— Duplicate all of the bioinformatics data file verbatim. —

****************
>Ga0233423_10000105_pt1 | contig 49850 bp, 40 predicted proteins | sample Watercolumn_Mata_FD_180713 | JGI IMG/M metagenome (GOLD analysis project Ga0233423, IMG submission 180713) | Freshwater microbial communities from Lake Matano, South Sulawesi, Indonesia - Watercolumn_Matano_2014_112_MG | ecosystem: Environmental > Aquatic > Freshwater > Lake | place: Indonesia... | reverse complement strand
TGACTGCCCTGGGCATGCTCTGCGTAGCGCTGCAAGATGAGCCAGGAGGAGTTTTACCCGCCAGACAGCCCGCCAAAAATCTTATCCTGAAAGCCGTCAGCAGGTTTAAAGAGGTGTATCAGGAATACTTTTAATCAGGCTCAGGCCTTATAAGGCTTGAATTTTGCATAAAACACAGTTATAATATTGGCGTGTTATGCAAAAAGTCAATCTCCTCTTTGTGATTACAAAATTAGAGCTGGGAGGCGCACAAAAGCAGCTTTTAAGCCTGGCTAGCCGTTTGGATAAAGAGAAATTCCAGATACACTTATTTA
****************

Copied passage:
>Ga0233423_10000105_pt1 | contig 49850 bp, 40 predicted proteins | sample Watercolumn_Mata_FD_180713 | JGI IMG/M metagenome (GOLD analysis project Ga0233423, IMG submission 180713) | Freshwater microbial communities from Lake Matano, South Sulawesi, Indonesia - Watercolumn_Matano_2014_112_MG | ecosystem: Environmental > Aquatic > Freshwater > Lake | place: Indonesia... | reverse complement strand
TGACTGCCCTGGGCATGCTCTGCGTAGCGCTGCAAGATGAGCCAGGAGGAGTTTTACCCGCCAGACAGCCCGCCAAAAATCTTATCCTGAAAGCCGTCAGCAGGTTTAAAGAGGTGTATCAGGAATACTTTTAATCAGGCTCAGGCCTTATAAGGCTTGAATTTTGCATAAAACACAGTTATAATATTGGCGTGTTATGCAAAAAGTCAATCTCCTCTTTGTGATTACAAAATTAGAGCTGGGAGGCGCACAAAAGCAGCTTTTAAGCCTGGCTAGCCGTTTGGATAAAGAGAAATTCCAGATACACTTATTTA